Smoked Pork Tenderloin

"This is a recipe that was almost perfect when I first created it. Now, after making it a few more time while tweaking it, it's beyond perfection. I never knew that pork could be so tender, juicy, and delicious - not to mention healthy!"
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Ready In:


  • 1 lb pork tenderloin
  • 2 tablespoons salt
  • 2 tablespoons brown sugar
  • 4 cups water
  • 1 teaspoon spicy brown mustard (I used the original Jack Daniels Old Number 7 Mustard)
  • 1 teaspoon dry rub seasonings (by preference, I used the McCormick Sweet and Smoky rub)


  • Combine salt, brown sugar, and water in a marinating container or gallon sized ziplock bag, and mix well.
  • Place the pork tenderloin into the water, salt, and brown sugar mixture. Seal container, and let sit in the refrigerator for 24 hours (if using a marinating container, flip the tenderloin after 12 hours). Wait until the tenderloin has fully marinated before continuing.
  • Heat grill. Charcoal grills are best for this recipe (and they're all I use). I used about a pound of Kingsford Mesquite Charcoal Briquettes. Place a pile of charcoal on one side of the grill, and let it heat there. This recipe relies on indirect heat. Alternatively, if you have a gas grill, you can use a smoker box with mesquite chips (prepare according to the directions on the package) - just light the side of the grill that you will not be cooking on. Make sure all flames are out on the briquettes, and the coals are glowing brightly. The cooking temperature should be about 200 degrees.
  • Coat pork tenderloin with a light coating of mustard.
  • Sprinkle dry rub mixture liberally onto the pork tenderloin, and pat it down. Make sure the entire tenderloin is coated.
  • Place tenderloin onto the cool side of the grill (the side that is not lit / does not have direct heat). Indirect heat is the key.
  • Close the vent on top of the grill and allow the pork tenderloin to smoke/cook for about an hour to an hour and a half. Cooking time may vary depending on the size of the pork tenderloin and grill temperatures. The above time is just an average. Slower cooking yields a more tender and more flavorful end result.
  • Once the tenderloin is finished cooking (to an internal temperature of about 170 degrees F.), remove from grill and slice into roughly 1/4" to 1/2" slices and serve.

Questions & Replies

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  1. I followed the recipe to the letter EXCEPT I rinsed the brine off the pork before coating it with mustard and rub (not directed in the recipe) and I cooked it on a Traeger smoker at 200° until 160° (not 170°) internally. The resulting meat was almost unbearably salty and slightly overcooked. (Good thing I pulled it off before it reached 170°!)<br/><br/>Although I would attempt the mustard/rub combination again, I certainly would NOT marinate in the salt/sugar solution again. I really think that ruined this otherwise fine piece of meat.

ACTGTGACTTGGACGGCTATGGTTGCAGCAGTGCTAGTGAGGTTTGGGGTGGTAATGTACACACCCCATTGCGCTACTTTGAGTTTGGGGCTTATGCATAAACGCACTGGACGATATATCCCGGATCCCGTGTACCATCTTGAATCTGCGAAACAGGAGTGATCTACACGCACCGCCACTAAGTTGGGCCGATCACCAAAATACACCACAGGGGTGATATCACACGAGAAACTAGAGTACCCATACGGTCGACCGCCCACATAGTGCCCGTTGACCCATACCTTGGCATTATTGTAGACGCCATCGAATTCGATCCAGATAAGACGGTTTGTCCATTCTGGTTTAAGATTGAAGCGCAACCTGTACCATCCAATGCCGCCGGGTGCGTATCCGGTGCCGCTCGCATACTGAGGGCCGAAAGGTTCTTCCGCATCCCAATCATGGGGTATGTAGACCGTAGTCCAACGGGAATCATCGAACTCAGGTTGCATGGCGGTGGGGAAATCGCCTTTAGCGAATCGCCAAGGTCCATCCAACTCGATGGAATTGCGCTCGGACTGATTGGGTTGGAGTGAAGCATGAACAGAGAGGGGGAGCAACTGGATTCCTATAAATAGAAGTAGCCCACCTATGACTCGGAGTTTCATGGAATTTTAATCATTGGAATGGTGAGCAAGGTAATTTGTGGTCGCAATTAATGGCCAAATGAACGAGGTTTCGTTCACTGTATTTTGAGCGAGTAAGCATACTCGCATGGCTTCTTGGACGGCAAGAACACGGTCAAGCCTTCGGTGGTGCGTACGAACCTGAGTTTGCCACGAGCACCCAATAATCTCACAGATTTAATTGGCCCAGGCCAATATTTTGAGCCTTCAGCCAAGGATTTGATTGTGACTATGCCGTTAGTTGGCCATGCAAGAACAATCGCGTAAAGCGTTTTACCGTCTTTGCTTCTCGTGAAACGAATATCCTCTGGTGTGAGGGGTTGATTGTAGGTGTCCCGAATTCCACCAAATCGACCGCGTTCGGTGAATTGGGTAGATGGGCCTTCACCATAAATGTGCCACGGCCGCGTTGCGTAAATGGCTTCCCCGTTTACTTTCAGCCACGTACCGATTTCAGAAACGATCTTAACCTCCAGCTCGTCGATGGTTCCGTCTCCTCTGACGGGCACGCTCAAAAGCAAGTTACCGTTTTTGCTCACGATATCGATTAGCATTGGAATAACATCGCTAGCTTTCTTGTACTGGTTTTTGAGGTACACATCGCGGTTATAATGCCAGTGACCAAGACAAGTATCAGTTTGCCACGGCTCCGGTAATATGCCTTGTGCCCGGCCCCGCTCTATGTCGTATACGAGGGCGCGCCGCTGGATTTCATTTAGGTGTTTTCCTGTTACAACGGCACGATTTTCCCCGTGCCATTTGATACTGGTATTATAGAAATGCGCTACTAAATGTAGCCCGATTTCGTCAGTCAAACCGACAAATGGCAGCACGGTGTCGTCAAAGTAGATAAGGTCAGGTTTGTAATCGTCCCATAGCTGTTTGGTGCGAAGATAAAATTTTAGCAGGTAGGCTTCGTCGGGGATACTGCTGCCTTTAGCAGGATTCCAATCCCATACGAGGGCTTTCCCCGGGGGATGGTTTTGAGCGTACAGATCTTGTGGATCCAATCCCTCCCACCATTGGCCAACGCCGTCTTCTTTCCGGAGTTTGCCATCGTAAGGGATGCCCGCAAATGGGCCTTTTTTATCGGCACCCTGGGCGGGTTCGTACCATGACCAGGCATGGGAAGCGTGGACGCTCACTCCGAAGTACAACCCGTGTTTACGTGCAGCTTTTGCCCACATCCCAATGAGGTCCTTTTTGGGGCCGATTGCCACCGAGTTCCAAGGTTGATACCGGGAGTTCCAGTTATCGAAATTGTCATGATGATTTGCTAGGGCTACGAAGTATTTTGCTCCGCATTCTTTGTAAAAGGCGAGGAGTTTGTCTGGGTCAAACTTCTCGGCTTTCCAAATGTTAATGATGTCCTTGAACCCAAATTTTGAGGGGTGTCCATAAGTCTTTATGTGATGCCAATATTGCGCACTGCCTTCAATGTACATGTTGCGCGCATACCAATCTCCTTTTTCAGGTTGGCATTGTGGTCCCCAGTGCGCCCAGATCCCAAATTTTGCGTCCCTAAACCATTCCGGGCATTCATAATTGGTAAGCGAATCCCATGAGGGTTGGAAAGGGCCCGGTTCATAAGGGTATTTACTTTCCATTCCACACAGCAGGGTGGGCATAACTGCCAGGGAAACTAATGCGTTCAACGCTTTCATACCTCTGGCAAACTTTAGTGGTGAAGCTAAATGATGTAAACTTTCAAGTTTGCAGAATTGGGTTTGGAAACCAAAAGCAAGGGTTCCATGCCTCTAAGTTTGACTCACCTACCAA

I grew up in an Italian household. My father is a graduate of the Culinary Institute, and my extended family is full of incredible cooks, all of whom know old world Italian cuisine as well as any four-star chef. I learned my way around a kitchen from all of these incredibly talented people. Even though I've never been to culinary school myself, almost all of those that I've cooked for consider me one of their favorite chefs. Ever since I was a child, cooking has been a passion of mine. I started off with simple things like omelets and tuna salad, and over the years graduated into far more complex and complicated recipes such as various marinades, brines, homemade sauces, sautees, and meals full of subtle and varied flavors, both strong and delicate. I also love to create new dishes in the kitchen, the successes of which will be posted here. I'll also be posting a few of the old world Italian recipes I make on occasion. Since my love of food has made my weight rather unhealthy, I've been focusing more on healthy dishes lately, and have been learning various Asian cuisines, as well as relearning cuisines I previously had developed my skills in, in order to eat far healthier, but still enjoy good food. The cuisines that I've developed my skills with are as follows: * Mediterranean/Italian/Greek * Cajun * Maryland * General American (steaks/burgers/fried stuff/etc.) * Tex-Mex Cuisines that I'm still developing, but have mastered a few dishes, are as follows: * English/Scottish/Irish * Various Asian cuisines (Thai, Vietnamese, Japanese, Chinese) * Caribbean <img src="">
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